By Harold Ticktin
Benjamin of Tudela was a 12th-century Jewish merchant from, predictably, the Spanish town of Tudela. Though only a layman, he was well versed in Hebrew, Arabic and Spanish (likely basic French as well) and was familiar with the leading Jewish poets, scholars and physicians of his day. He wore his piety lightly in the manner of Iberian Jewry, but his love for the land of Israel was a constant goad to his traveling urge, which took him as far east as Babylonia, and back to Spain.
In recent issues, Moment has written about Narbonne, a southern French city once home to a thriving “Jewish kingdom,” and medieval Cairo. Benjamin of Tudela traveled to both cities on his cross-continental journey. When I confided to a friend I was considering reviewing The Itinerary of Benjamin of Tudela, a first-hand account of the voyage, his interest was piqued. But my friend was also uncertain. Why critique a book written almost 1,000 years ago and hardly read today? The answer is revealed in Benjamin’s extensive, illuminating travels, when he met a flurry of Jewish characters, from the Iberian Peninsula to the Orient, a veritable who’s who of medieval Jewish history.
After visiting France, Benjamin continued to Italy, where he demonstrated his grasp of Jewish culture, especially the great medieval scholar Abraham ibn Ezra. In Salerno, he met a student of ibn Ezra, now seen as the first voice of what would become modern biblical criticism and one of the three great poets of the period, along with Solomon ibn Gabirol and Yehuda Halevi. Benjamin praises the student’s “very clear and truly beautiful Hebrew,” which he attributes to ibn Ezra’s pedagogy.
Benjamin’s travelogue also abounds with references to raging disputes between the Rabbanites and the Karaites, two sects with warring views of what constituted true Judaism. The Karaites, who, in contrast to the Rabbanites, believe in the preeminence of the Tanach, then loomed large across the eastern Mediterranean, in Constantinople, Cyprus, Antioch and Palestine. Only a few thousand remain today. It is fascinating to feel the pulse in Benjamin’s letters of what was then a living faith. “Karaites, Vlachi, Khazars, Kaphrossin, Samaritans. The closer I get to Jerusalem, the more of the Jews are heretics,” Benjamin quips in a letter from Nablus.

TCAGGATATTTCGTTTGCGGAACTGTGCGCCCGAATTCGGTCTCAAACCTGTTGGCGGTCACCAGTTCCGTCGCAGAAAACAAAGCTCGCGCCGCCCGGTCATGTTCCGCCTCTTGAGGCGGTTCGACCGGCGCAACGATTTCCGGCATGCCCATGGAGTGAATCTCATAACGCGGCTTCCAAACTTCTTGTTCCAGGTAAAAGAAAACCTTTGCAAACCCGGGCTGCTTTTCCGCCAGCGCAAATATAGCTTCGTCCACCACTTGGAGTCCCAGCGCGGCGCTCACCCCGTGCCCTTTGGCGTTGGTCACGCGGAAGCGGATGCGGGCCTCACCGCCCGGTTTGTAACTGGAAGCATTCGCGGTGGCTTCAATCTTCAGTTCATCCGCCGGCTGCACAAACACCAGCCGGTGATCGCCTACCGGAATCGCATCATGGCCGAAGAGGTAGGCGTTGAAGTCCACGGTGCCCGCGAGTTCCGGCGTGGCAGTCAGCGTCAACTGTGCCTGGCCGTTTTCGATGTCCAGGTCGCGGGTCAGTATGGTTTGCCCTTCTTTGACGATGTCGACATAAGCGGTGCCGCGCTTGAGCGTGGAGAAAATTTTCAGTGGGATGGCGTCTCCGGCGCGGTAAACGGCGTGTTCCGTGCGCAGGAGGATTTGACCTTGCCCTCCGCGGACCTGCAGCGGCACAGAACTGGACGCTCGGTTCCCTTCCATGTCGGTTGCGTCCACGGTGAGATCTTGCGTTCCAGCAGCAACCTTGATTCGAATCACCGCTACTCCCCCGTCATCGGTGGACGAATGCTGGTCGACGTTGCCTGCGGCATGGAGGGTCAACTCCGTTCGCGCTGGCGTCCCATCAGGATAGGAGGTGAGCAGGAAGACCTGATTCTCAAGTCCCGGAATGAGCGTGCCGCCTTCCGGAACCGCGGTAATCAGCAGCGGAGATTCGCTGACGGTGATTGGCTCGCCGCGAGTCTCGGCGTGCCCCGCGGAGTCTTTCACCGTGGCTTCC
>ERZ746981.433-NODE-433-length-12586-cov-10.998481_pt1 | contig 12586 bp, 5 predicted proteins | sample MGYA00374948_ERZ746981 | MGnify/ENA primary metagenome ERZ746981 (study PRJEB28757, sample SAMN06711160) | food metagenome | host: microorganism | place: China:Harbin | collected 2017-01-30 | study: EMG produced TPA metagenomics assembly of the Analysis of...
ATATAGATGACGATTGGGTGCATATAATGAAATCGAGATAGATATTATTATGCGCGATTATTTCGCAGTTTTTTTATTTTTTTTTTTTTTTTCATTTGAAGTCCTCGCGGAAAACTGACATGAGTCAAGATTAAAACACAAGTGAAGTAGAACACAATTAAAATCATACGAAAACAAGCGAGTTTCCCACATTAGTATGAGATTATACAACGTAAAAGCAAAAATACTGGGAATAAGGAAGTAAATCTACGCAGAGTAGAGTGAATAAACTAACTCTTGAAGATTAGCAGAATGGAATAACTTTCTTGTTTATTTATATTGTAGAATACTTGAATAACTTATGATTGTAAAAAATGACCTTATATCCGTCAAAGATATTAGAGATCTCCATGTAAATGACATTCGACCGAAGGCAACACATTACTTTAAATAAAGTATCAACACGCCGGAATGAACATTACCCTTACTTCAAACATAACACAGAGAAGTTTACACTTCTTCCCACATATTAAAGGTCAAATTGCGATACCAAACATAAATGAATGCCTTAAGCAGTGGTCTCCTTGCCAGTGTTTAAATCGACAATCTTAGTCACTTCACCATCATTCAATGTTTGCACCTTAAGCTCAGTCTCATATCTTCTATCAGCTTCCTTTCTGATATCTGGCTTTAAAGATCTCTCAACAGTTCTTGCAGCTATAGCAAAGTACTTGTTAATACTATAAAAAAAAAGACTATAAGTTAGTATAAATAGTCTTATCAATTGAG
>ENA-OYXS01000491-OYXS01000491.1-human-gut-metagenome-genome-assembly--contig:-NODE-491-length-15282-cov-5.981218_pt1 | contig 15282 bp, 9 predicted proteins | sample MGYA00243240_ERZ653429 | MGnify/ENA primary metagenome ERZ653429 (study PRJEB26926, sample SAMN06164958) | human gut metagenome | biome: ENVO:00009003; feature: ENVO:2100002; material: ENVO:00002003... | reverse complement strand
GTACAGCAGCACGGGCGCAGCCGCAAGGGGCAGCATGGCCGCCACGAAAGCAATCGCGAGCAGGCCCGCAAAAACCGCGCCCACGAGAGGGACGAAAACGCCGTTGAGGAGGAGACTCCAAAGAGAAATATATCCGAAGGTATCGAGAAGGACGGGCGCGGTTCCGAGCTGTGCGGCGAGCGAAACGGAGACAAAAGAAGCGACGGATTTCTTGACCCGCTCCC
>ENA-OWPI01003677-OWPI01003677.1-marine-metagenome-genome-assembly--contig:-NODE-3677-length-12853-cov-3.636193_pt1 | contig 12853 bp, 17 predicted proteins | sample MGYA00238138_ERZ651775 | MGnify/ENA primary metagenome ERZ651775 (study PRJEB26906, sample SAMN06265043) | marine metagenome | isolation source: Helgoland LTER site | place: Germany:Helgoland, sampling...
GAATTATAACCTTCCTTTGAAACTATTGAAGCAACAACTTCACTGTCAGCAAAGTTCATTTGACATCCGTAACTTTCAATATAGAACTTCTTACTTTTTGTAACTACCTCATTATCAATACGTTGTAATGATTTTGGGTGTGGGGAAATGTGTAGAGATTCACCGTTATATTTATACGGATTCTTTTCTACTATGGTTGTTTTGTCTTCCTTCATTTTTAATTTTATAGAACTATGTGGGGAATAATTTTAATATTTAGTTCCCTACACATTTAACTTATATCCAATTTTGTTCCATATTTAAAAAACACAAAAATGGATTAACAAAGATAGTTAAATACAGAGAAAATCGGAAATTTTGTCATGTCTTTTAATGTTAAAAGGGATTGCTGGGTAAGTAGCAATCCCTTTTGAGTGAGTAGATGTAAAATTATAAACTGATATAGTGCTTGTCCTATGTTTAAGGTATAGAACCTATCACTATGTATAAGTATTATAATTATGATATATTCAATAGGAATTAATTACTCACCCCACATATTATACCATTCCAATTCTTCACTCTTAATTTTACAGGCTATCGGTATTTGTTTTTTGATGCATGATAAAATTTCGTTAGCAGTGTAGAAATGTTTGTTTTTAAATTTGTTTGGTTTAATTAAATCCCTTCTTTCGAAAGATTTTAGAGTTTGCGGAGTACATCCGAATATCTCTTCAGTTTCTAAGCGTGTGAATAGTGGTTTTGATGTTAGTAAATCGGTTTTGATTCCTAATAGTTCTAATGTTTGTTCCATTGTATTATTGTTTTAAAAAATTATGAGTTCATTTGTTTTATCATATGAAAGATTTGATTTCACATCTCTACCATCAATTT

Some of Benjamin’s writings have an incredibly modern sound: “The Moslems venerate Jerusalem, but they do not consider it a sacred city as they do Mecca and Medina in Arabia. Moslems at prayer turn toward Mecca, Jews turn toward Jerusalem. Moslems living at a distance do not yearn for Jerusalem as Jews always did and do.”
Benjamin emphasizes the point by observing that when the “Franks,” his term for Crusaders, laid siege to Jerusalem, for the Moslems “it was not a holy war—it wasn’t as though non-Moslems were attacking Mecca.”
After leaving Palestine, Benjamin traveled to Damascus. Whereas “the air was heavy for me in Christian-ruled Jerusalem,” he writes, “I feel more comfortable now that I am again in this lush and Moslem land.” The sentiment strikes a strange tone today, but Benjamin would have been at ease in the Muslim world, which accommodated Jews from Baghdad to Cordoba.
In Baghdad he visited two famed rabbinical academies to which modern Orthodoxy is indebted, Sura and Pumbedita. He then turned westward, stopping in Cairo, where he encountered a dwindling population in the original Jewish settlement of Fustat. “Some wealthy families have abandoned Fustat completely,” he observes. Fustat’s remaining Jews were not so rich, but “they are not poor either.” However, Benjamin makes it clear that the new Jewish neighborhoods in Cairo are “cleaner and more elegant.” His observations shine a light on an Egyptian past that was inclusive of a Jewish community, which is hardly imaginable today.
In Fustat, Benjamin writes of the great Maimonides, who arrived in Cairo from Cordoba: “One leader of the Fustat Jews who works to resolve the community’s controversies is R. Moses ben Maimon from Andalusia, who came here to live only a few years ago. Before coming here he spent some months in Eretz Israel where he made such an impression that they told me about him there.”
Benjamin’s last stop was Sicily. There he found Christian rule surmounting what had been years of Muslim sovereignty. For Benjamin, Messina “still sounds and behaves as though it were a Mohammaden city,” a compliment, no doubt. He describes an island of many riches in which Christians, Muslims and Jews freely celebrated their respective religions, a situation that would change radicallyby the 15th century.
Upon his return, Benjamin wrote a final letter, from Tudela to his friends in Tiberias. It is rich with reference to Salerno physicians, Karaite merchants in Constantinople, Jewish ship owners, Jerusalemites, textile workers and scholars, though strikes a somewhat macabre tone: “Today is the Monday after my first Shabbat at home. I was thinking of you all and especially of the survivors of the Franks’ massacres and their sons and grandsons, when reciting [the] prayer of homecoming.”
Benjamin ends with a prayer for the return and the ingathering, a sentiment we still warmly endorse today.
Harold Ticktin has written for Midstream and Jewish Currents. He writes a weekly column on Yiddish in the Cleveland Jewish News. He lives in Cleveland.